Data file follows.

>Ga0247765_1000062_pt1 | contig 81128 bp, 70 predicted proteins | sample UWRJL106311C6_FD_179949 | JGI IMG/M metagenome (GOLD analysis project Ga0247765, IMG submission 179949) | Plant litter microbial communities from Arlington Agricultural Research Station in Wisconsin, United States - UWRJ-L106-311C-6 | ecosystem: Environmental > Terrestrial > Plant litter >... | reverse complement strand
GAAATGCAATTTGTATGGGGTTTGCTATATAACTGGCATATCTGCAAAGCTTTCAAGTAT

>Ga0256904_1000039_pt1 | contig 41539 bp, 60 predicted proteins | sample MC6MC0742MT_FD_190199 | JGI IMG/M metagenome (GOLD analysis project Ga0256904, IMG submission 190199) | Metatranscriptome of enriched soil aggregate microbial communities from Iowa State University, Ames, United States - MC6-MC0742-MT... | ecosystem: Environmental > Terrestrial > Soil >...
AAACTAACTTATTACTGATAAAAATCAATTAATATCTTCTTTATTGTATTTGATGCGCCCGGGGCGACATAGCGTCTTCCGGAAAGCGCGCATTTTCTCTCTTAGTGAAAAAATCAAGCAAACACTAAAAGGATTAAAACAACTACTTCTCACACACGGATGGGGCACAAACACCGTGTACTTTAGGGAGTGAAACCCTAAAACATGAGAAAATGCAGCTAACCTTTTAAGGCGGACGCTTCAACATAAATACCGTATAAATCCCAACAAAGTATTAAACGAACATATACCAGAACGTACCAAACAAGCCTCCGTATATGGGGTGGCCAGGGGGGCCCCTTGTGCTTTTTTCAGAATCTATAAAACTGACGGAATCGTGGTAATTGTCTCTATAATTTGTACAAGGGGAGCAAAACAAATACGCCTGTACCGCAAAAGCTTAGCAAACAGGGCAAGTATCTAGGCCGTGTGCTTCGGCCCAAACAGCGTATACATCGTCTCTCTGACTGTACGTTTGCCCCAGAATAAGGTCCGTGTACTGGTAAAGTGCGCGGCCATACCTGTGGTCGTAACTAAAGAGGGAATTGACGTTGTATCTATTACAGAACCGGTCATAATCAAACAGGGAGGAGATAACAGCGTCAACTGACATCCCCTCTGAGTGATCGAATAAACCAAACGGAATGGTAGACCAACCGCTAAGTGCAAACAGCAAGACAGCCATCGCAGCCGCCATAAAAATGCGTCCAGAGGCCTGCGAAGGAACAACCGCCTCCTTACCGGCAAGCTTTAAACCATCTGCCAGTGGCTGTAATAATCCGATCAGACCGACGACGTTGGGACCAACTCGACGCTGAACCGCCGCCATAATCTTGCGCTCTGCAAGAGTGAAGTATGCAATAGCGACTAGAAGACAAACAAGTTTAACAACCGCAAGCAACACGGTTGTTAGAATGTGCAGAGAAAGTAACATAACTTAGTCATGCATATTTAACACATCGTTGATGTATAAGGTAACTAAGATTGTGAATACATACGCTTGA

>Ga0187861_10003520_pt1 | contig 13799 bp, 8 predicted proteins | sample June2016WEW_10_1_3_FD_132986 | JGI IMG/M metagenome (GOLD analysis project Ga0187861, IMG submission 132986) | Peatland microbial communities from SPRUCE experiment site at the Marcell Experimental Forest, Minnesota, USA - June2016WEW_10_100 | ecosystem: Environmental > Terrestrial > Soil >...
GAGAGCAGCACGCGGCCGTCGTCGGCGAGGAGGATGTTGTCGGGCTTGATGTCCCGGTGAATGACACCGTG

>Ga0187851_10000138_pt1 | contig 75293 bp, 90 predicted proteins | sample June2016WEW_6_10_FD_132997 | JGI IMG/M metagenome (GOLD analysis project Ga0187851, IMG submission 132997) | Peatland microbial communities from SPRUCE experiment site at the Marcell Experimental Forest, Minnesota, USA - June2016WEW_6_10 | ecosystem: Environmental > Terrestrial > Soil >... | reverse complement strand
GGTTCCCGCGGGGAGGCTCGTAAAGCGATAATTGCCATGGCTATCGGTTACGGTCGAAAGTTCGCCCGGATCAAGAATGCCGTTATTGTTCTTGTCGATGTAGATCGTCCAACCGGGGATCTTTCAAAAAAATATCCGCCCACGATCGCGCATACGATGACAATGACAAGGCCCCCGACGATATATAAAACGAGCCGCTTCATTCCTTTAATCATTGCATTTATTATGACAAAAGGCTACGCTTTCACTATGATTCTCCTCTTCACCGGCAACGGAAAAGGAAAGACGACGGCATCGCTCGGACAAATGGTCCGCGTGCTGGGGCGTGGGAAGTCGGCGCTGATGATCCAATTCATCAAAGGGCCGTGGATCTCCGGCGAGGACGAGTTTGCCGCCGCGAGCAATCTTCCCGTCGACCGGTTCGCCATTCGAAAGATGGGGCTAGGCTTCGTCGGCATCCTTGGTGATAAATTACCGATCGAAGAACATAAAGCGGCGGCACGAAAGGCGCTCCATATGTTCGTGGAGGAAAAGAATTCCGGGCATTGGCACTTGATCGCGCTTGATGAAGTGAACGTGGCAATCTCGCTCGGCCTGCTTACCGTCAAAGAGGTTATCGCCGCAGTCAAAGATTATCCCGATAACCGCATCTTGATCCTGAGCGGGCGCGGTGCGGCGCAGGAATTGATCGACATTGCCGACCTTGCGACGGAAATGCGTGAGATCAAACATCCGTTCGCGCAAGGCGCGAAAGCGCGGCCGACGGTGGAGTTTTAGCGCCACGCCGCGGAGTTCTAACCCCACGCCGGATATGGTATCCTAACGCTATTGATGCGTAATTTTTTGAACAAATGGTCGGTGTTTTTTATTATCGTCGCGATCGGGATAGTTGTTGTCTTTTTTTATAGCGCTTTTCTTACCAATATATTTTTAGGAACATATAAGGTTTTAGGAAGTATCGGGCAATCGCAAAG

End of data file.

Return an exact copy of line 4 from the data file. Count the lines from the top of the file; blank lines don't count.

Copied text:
AAACTAACTTATTACTGATAAAAATCAATTAATATCTTCTTTATTGTATTTGATGCGCCCGGGGCGACATAGCGTCTTCCGGAAAGCGCGCATTTTCTCTCTTAGTGAAAAAATCAAGCAAACACTAAAAGGATTAAAACAACTACTTCTCACACACGGATGGGGCACAAACACCGTGTACTTTAGGGAGTGAAACCCTAAAACATGAGAAAATGCAGCTAACCTTTTAAGGCGGACGCTTCAACATAAATACCGTATAAATCCCAACAAAGTATTAAACGAACATATACCAGAACGTACCAAACAAGCCTCCGTATATGGGGTGGCCAGGGGGGCCCCTTGTGCTTTTTTCAGAATCTATAAAACTGACGGAATCGTGGTAATTGTCTCTATAATTTGTACAAGGGGAGCAAAACAAATACGCCTGTACCGCAAAAGCTTAGCAAACAGGGCAAGTATCTAGGCCGTGTGCTTCGGCCCAAACAGCGTATACATCGTCTCTCTGACTGTACGTTTGCCCCAGAATAAGGTCCGTGTACTGGTAAAGTGCGCGGCCATACCTGTGGTCGTAACTAAAGAGGGAATTGACGTTGTATCTATTACAGAACCGGTCATAATCAAACAGGGAGGAGATAACAGCGTCAACTGACATCCCCTCTGAGTGATCGAATAAACCAAACGGAATGGTAGACCAACCGCTAAGTGCAAACAGCAAGACAGCCATCGCAGCCGCCATAAAAATGCGTCCAGAGGCCTGCGAAGGAACAACCGCCTCCTTACCGGCAAGCTTTAAACCATCTGCCAGTGGCTGTAATAATCCGATCAGACCGACGACGTTGGGACCAACTCGACGCTGAACCGCCGCCATAATCTTGCGCTCTGCAAGAGTGAAGTATGCAATAGCGACTAGAAGACAAACAAGTTTAACAACCGCAAGCAACACGGTTGTTAGAATGTGCAGAGAAAGTAACATAACTTAGTCATGCATATTTAACACATCGTTGATGTATAAGGTAACTAAGATTGTGAATACATACGCTTGA